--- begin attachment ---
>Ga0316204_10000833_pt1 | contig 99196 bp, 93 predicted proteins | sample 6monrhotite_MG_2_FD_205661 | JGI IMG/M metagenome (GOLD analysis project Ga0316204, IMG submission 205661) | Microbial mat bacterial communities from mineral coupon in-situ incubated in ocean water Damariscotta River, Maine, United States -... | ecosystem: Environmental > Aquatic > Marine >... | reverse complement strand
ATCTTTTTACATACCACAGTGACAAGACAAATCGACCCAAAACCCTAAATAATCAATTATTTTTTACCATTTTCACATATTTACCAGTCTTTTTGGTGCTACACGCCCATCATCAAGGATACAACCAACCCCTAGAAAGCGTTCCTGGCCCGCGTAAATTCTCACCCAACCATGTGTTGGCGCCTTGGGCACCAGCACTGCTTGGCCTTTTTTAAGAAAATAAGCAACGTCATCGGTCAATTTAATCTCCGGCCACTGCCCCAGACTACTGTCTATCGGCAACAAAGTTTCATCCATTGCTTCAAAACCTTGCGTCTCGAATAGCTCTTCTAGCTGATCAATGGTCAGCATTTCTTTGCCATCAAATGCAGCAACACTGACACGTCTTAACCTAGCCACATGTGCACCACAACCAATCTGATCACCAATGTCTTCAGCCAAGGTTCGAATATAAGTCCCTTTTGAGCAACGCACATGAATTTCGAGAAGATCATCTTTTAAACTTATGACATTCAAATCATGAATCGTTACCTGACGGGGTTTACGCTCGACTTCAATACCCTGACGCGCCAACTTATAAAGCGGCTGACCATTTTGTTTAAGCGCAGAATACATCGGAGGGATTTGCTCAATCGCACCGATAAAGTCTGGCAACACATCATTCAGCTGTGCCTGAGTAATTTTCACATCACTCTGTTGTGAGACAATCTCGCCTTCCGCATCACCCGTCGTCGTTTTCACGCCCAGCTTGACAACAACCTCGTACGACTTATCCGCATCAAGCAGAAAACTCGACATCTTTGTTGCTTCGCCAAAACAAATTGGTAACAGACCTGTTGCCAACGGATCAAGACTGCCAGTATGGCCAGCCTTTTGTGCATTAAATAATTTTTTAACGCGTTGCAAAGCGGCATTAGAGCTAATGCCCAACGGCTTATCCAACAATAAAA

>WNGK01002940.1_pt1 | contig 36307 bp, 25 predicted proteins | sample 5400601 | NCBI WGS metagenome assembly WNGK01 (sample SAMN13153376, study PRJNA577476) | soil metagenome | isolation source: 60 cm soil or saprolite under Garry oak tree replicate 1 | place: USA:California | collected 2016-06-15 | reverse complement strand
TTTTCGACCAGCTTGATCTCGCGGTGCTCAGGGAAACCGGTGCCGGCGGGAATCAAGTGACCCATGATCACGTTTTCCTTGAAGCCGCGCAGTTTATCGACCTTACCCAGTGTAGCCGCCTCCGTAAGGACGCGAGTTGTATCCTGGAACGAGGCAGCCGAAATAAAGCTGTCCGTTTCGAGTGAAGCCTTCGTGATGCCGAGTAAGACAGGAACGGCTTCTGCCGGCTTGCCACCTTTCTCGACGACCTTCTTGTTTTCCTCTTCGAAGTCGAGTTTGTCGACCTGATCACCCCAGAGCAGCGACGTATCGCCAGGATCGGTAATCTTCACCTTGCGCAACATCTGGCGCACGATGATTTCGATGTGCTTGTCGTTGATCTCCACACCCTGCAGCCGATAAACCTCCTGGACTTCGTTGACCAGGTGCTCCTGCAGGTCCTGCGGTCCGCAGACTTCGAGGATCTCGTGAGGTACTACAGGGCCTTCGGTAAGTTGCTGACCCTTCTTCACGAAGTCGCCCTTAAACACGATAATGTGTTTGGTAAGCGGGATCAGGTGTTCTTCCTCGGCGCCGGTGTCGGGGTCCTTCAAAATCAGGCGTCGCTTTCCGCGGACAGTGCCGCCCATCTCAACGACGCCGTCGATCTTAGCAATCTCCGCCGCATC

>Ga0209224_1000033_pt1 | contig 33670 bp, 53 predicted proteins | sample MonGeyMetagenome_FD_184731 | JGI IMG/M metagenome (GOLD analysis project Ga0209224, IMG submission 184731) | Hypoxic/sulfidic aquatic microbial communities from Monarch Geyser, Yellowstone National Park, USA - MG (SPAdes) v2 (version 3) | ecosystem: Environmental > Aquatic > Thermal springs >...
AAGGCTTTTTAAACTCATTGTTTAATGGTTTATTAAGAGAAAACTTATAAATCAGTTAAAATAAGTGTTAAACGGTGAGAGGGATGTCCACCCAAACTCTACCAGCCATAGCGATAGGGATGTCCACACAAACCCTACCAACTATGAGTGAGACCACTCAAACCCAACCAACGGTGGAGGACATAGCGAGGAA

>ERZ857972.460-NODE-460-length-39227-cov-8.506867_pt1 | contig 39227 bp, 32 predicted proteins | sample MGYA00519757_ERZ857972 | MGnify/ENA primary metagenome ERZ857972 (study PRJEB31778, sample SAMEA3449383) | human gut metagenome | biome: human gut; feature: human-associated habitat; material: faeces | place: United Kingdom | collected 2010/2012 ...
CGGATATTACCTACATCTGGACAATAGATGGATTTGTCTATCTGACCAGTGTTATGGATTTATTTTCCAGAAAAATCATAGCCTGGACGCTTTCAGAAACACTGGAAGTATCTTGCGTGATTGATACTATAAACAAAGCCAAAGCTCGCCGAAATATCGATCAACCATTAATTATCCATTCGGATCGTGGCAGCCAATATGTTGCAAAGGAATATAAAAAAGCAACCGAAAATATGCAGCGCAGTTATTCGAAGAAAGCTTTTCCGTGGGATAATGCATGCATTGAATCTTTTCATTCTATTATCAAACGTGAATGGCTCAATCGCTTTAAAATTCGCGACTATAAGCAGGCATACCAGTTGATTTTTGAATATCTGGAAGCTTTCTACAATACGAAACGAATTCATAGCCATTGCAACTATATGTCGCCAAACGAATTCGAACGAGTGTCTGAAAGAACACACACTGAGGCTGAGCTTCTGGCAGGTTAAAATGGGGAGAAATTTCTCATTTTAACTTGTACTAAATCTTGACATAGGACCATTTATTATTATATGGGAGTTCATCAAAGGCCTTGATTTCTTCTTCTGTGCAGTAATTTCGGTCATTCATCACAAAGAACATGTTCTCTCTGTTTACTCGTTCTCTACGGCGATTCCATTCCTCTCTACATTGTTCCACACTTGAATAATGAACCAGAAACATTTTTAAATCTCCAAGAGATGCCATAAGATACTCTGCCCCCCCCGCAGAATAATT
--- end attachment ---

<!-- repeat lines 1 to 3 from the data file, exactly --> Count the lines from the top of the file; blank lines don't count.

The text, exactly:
>Ga0316204_10000833_pt1 | contig 99196 bp, 93 predicted proteins | sample 6monrhotite_MG_2_FD_205661 | JGI IMG/M metagenome (GOLD analysis project Ga0316204, IMG submission 205661) | Microbial mat bacterial communities from mineral coupon in-situ incubated in ocean water Damariscotta River, Maine, United States -... | ecosystem: Environmental > Aquatic > Marine >... | reverse complement strand
ATCTTTTTACATACCACAGTGACAAGACAAATCGACCCAAAACCCTAAATAATCAATTATTTTTTACCATTTTCACATATTTACCAGTCTTTTTGGTGCTACACGCCCATCATCAAGGATACAACCAACCCCTAGAAAGCGTTCCTGGCCCGCGTAAATTCTCACCCAACCATGTGTTGGCGCCTTGGGCACCAGCACTGCTTGGCCTTTTTTAAGAAAATAAGCAACGTCATCGGTCAATTTAATCTCCGGCCACTGCCCCAGACTACTGTCTATCGGCAACAAAGTTTCATCCATTGCTTCAAAACCTTGCGTCTCGAATAGCTCTTCTAGCTGATCAATGGTCAGCATTTCTTTGCCATCAAATGCAGCAACACTGACACGTCTTAACCTAGCCACATGTGCACCACAACCAATCTGATCACCAATGTCTTCAGCCAAGGTTCGAATATAAGTCCCTTTTGAGCAACGCACATGAATTTCGAGAAGATCATCTTTTAAACTTATGACATTCAAATCATGAATCGTTACCTGACGGGGTTTACGCTCGACTTCAATACCCTGACGCGCCAACTTATAAAGCGGCTGACCATTTTGTTTAAGCGCAGAATACATCGGAGGGATTTGCTCAATCGCACCGATAAAGTCTGGCAACACATCATTCAGCTGTGCCTGAGTAATTTTCACATCACTCTGTTGTGAGACAATCTCGCCTTCCGCATCACCCGTCGTCGTTTTCACGCCCAGCTTGACAACAACCTCGTACGACTTATCCGCATCAAGCAGAAAACTCGACATCTTTGTTGCTTCGCCAAAACAAATTGGTAACAGACCTGTTGCCAACGGATCAAGACTGCCAGTATGGCCAGCCTTTTGTGCATTAAATAATTTTTTAACGCGTTGCAAAGCGGCATTAGAGCTAATGCCCAACGGCTTATCCAACAATAAAA

>WNGK01002940.1_pt1 | contig 36307 bp, 25 predicted proteins | sample 5400601 | NCBI WGS metagenome assembly WNGK01 (sample SAMN13153376, study PRJNA577476) | soil metagenome | isolation source: 60 cm soil or saprolite under Garry oak tree replicate 1 | place: USA:California | collected 2016-06-15 | reverse complement strand